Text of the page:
Men were more likely than women to be shift workers. This was the case also in each age group, except for teenagers. (See table 2.) More than one-quarter of the teens who worked full time were not on a regular daytime schedule. Among adult men, the incidence of shift work decreased with age, reaching 15 percent for the 45 and over age groups. For adult women, the incidence fell with age to 11 percent for 35- to 44-year-olds, and then rose slightly in the upper ages, reaching 13 percent for those 65 and older. The evening shift accounted for one-third to one-half of all shift workers, except men age 65 and over.

Blacks were more likely than whites or Hispanics to be shift workers. Hispanic men were as likely as white men, but considerably less likely than black men, to work other than a regular daytime schedule. Hispanic women, however, were less likely than both white and black women to be shift workers. Married (spouse present) persons had much smaller proportions working shifts than either singles or those of other marital status. Given that single workers are usually younger than married workers, the higher incidence is probably the result of age differences. Younger workers have less seniority on the job--hence, less choice in shift selection. In addition, youths tend to be in the types of jobs that are more likely to require shift work. Another consideration is that married workers may be less willing to work other than day schedules.

Among occupational and industry groups, shift work is associated with skill and product demands which cannot be satisfied by daytime schedules alone. These include businesses whose customers with to shop until 9 or 10 at night, or even around the clock; the need for police and fire protection and health care 24 hours a day; and the overnight delivery of goods. On the supply side, some production processes requires continous operation, as it would be too costly to shut down each evening and restart each morning. In other cases, high capital costs necessitate around-the-clock utilization.

The incidence of shift work was 10 percent or less among full-time workers in managerial and professional jobs; administrative support, including clerical jobs; and farming, forestry, and fishing occupations. However, within some of these occupations, there were groups with an incidence of shift work of 20 percent or higher--for example, health diagnosing, assessment, and treating occupations among professional workers, and mail and message distribting workers within the administrative support category. (See table 3.) Protective service workers (61 percent) were most likely to work shifts (in fact, 22 percent worked rotating shifts), followed by workers in food (43 percent) and health services (36 percent). Other occupational groups traditionally associated with shift work--the operators, fabricators, and laborers group, and salesworkers in retail trade and personal services--had about one-quarter on shift work.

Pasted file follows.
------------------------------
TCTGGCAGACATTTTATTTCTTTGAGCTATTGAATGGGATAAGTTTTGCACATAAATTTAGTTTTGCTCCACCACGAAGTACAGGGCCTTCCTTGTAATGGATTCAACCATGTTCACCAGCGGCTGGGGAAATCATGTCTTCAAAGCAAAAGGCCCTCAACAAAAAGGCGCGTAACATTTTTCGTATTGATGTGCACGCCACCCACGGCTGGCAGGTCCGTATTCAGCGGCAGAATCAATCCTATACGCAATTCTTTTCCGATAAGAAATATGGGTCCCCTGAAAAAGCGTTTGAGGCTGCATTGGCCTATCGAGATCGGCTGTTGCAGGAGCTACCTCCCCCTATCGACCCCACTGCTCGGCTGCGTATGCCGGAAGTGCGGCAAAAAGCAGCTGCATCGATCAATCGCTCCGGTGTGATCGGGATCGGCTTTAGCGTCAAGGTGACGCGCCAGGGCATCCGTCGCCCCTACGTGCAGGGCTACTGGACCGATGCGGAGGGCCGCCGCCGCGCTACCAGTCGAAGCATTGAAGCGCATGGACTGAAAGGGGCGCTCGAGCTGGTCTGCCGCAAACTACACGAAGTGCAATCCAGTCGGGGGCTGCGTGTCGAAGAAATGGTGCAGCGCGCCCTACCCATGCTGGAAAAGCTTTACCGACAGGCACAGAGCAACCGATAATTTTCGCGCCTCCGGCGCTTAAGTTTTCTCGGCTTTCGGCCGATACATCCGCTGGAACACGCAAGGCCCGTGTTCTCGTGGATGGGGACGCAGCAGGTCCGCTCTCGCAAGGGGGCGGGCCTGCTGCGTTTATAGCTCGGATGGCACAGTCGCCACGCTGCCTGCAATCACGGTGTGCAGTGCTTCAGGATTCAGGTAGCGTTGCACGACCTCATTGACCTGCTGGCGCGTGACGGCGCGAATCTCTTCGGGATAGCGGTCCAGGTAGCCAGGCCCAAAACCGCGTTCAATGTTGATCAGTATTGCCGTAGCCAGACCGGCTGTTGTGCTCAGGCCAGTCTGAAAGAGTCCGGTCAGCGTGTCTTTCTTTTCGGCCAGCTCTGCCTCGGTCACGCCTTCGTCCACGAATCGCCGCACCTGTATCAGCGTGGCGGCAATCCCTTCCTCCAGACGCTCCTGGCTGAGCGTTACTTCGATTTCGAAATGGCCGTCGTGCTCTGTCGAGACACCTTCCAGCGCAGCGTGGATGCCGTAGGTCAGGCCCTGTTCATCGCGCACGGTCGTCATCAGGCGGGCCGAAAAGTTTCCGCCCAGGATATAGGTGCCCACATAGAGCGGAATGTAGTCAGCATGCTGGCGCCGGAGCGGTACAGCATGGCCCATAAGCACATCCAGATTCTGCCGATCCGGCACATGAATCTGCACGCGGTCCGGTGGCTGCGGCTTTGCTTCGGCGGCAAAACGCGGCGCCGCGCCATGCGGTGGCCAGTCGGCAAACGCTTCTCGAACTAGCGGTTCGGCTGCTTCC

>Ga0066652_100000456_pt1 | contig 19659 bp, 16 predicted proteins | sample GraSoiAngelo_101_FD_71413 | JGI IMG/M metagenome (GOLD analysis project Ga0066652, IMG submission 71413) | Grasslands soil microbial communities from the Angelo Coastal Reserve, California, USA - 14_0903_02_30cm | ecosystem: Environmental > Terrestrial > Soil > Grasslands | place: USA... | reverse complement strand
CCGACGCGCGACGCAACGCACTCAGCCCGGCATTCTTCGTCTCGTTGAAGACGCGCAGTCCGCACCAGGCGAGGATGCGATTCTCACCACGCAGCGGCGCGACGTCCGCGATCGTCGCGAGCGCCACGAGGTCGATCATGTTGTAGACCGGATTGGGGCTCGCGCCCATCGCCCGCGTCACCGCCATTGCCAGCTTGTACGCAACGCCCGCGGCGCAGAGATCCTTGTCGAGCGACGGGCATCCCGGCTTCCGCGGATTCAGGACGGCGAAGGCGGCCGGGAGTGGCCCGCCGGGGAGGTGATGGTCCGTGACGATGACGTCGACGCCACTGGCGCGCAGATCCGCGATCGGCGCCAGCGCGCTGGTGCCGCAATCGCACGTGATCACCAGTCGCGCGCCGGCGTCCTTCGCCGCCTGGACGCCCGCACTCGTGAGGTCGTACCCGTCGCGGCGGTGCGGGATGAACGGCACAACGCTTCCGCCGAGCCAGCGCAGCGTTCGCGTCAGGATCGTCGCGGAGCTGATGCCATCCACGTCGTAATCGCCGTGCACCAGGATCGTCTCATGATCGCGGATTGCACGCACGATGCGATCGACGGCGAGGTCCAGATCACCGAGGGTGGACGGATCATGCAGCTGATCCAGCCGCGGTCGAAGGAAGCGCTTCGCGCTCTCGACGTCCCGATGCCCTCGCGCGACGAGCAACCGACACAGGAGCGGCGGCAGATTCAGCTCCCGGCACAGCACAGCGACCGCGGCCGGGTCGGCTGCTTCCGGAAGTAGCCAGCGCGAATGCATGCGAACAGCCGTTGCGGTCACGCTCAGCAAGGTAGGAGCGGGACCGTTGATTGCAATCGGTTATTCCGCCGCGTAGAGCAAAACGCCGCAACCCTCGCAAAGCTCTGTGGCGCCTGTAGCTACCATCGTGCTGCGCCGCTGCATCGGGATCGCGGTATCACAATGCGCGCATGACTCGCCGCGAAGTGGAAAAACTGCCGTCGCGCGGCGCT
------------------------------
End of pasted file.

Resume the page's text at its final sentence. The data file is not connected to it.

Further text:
For most occupations, the evening shift was the most frequent departure from a regular day schedule. The exceptions were health professionals, retail and personal salesworkers, protective service workers, and motor vehicle operators, who reported rotating shifts more frequently than evening shifts. Night shifts were the least common, accounting for about 3 percent of all full-time workers. But, the incidence of night shifts was well above average for some in the groups noted for the likelihood of rotating shifts.

Shift work was more prevalent in the private sector (16.5 percent) than the public sector (12.8 percent). Among goods-producing industries in the private sector, shift work was highest in mining and lowest in construction. (See table 3.) In manufacturing, it was most frequent in areas requring continuous production (because startup and shutdown costs are high), such as primary metals, automobiles, paper products, chemicals, and rubber and plastics. In the service-producing sector, shift work was most often reported in transportation, retail trade (particularly in eating and drinking places), personal services, entertainment and recreation, and hospitals--all activities for which product demand goes beyond traditional daytime hours.

The incidence of shifts was much higher for those who did not usually work 5 days a week. Almost two-thirds of those working full-time on a 3-day-a-week schedule and just over a third of those on 4-day schedules considered themselves shift workers. Half of the 3-day workers reported working "other shifts.' This should be expected, because each day's work would average at least 12 hours and would not be considered by many as a regular daytime shift, even if most of the hours fell during daytime hours. About 29 percent of those working a 6-day week and 38 percent of 7-day workers considered themselves shift workers.